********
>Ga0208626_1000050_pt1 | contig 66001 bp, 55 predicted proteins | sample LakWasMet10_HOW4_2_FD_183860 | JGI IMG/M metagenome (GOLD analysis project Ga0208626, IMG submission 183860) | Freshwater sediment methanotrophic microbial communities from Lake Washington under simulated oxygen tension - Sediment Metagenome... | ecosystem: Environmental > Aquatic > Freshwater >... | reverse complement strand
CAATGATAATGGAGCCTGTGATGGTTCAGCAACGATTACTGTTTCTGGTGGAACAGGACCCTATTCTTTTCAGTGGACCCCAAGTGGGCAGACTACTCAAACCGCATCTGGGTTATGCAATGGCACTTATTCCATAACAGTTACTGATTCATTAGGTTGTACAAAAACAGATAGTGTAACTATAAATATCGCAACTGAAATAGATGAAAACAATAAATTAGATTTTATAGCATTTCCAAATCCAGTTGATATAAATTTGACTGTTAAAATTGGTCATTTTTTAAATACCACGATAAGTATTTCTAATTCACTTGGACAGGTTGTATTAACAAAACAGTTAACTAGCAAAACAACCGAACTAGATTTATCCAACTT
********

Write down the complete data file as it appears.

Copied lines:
>Ga0208626_1000050_pt1 | contig 66001 bp, 55 predicted proteins | sample LakWasMet10_HOW4_2_FD_183860 | JGI IMG/M metagenome (GOLD analysis project Ga0208626, IMG submission 183860) | Freshwater sediment methanotrophic microbial communities from Lake Washington under simulated oxygen tension - Sediment Metagenome... | ecosystem: Environmental > Aquatic > Freshwater >... | reverse complement strand
CAATGATAATGGAGCCTGTGATGGTTCAGCAACGATTACTGTTTCTGGTGGAACAGGACCCTATTCTTTTCAGTGGACCCCAAGTGGGCAGACTACTCAAACCGCATCTGGGTTATGCAATGGCACTTATTCCATAACAGTTACTGATTCATTAGGTTGTACAAAAACAGATAGTGTAACTATAAATATCGCAACTGAAATAGATGAAAACAATAAATTAGATTTTATAGCATTTCCAAATCCAGTTGATATAAATTTGACTGTTAAAATTGGTCATTTTTTAAATACCACGATAAGTATTTCTAATTCACTTGGACAGGTTGTATTAACAAAACAGTTAACTAGCAAAACAACCGAACTAGATTTATCCAACTT